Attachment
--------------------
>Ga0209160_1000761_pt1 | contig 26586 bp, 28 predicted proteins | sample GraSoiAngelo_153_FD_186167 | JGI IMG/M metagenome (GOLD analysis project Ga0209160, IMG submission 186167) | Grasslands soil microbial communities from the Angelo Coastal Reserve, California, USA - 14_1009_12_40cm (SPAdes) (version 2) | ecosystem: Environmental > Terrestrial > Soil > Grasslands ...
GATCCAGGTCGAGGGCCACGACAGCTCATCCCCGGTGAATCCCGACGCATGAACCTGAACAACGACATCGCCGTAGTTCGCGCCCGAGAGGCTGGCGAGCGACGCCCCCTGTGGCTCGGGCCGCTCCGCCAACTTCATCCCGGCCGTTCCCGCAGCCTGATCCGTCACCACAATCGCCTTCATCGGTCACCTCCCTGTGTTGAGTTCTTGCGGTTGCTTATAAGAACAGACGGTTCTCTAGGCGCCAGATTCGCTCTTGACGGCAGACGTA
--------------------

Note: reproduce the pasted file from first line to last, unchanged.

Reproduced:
>Ga0209160_1000761_pt1 | contig 26586 bp, 28 predicted proteins | sample GraSoiAngelo_153_FD_186167 | JGI IMG/M metagenome (GOLD analysis project Ga0209160, IMG submission 186167) | Grasslands soil microbial communities from the Angelo Coastal Reserve, California, USA - 14_1009_12_40cm (SPAdes) (version 2) | ecosystem: Environmental > Terrestrial > Soil > Grasslands ...
GATCCAGGTCGAGGGCCACGACAGCTCATCCCCGGTGAATCCCGACGCATGAACCTGAACAACGACATCGCCGTAGTTCGCGCCCGAGAGGCTGGCGAGCGACGCCCCCTGTGGCTCGGGCCGCTCCGCCAACTTCATCCCGGCCGTTCCCGCAGCCTGATCCGTCACCACAATCGCCTTCATCGGTCACCTCCCTGTGTTGAGTTCTTGCGGTTGCTTATAAGAACAGACGGTTCTCTAGGCGCCAGATTCGCTCTTGACGGCAGACGTA